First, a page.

Ask Ubuntu is a question and answer site for Ubuntu users and developers. Join them; it only takes a minute:

Sign up
Here's how it works:
  1. Anybody can ask a question
  2. Anybody can answer
  3. The best answers are voted up and rise to the top

I plug in my Seagate FreeAgent external hard drive and then plug the USB into my Ubuntu 10.04 machine and, as expected, it mounts in /media. OK, this is great. I can access the files, etc. Then, I edit my smb.conf file for this drive, so that I can share it and I add a line for sharing drives I don't own.

I share the drive and unmount it and then remount with

sudo mount -t ntfs /dev/sdb1 /media/FreeAgent

and it mounts fine. I can access the drive from a Windows XP machine on my network. Then, a short while later, it auto-mounts again, as /media/Main-BackUp and then the mount point /media/FreeAgent no longer has the drive mounted and the files are not present. The files are in the newly mounted directory. I should note that the name of the drive is Main-BackUp. I have edited my smb.conf file several ways to get this to work, including changing the name so it matches and the mount point directory where it should live. It is currently like so:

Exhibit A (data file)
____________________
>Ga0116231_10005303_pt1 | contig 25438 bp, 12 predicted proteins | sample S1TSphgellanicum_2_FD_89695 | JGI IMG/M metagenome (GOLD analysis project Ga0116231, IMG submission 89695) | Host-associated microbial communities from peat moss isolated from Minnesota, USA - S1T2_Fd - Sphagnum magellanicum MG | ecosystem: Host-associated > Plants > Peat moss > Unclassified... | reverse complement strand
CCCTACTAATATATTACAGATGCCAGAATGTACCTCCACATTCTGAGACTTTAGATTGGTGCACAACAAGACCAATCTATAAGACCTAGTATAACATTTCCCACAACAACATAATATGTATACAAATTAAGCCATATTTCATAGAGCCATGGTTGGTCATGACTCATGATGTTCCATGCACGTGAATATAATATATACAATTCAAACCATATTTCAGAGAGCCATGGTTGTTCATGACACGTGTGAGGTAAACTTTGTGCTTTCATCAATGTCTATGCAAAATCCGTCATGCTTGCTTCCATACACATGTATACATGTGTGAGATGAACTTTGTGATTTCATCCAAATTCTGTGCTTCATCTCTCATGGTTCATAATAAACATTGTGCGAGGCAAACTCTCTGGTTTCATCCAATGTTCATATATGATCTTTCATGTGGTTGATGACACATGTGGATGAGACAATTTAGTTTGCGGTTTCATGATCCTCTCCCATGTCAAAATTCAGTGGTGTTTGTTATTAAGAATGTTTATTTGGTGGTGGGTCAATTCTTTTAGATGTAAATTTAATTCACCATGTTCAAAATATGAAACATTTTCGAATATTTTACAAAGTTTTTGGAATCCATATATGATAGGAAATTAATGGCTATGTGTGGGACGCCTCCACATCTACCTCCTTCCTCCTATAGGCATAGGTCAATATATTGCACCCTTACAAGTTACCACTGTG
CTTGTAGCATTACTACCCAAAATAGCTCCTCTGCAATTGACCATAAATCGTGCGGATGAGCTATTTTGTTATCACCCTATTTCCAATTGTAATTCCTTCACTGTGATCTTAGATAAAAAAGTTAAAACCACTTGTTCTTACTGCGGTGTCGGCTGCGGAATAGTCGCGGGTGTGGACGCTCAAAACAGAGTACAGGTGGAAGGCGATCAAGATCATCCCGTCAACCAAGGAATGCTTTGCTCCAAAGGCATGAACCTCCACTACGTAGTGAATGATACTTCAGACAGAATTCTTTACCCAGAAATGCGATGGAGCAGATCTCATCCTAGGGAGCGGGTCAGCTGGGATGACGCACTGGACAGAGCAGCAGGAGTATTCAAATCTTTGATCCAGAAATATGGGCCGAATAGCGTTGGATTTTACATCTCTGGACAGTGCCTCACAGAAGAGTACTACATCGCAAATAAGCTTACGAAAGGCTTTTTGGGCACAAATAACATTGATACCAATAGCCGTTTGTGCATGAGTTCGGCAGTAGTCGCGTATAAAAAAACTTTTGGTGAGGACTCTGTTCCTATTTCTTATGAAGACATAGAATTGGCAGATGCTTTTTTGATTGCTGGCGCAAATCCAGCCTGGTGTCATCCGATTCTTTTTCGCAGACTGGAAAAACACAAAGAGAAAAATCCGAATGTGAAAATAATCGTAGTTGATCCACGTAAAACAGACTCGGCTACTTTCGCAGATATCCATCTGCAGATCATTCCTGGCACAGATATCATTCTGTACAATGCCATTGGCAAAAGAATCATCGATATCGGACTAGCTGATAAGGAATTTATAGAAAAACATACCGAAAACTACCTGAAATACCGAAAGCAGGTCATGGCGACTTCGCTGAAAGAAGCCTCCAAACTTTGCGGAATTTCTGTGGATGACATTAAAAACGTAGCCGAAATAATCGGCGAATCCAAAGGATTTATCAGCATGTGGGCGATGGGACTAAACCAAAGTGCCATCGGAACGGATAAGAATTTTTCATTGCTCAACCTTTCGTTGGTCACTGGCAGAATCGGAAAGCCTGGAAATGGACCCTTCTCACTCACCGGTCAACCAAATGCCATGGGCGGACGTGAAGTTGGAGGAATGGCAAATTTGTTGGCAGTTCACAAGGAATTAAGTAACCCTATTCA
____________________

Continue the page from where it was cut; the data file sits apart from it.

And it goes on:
comment = Backup drive
path = /media/Main-BackUp
guest ok = yes
browseable = yes
read only = no
create mask = 0777
directory mask = 0777

But I have changed the line path = /media/Main-BackUp to path = /media/FreeAgent with no success.

Then, some time later, it does this again, and another mount point is created /media/Main-BackUp_ and then the previous mount doesn't have any files but this new one does. Each time, a window pops up with the new mount and the files on my external drive. If I leave this machine alone for an hour or so, it will repeat this process 5 or 6 times.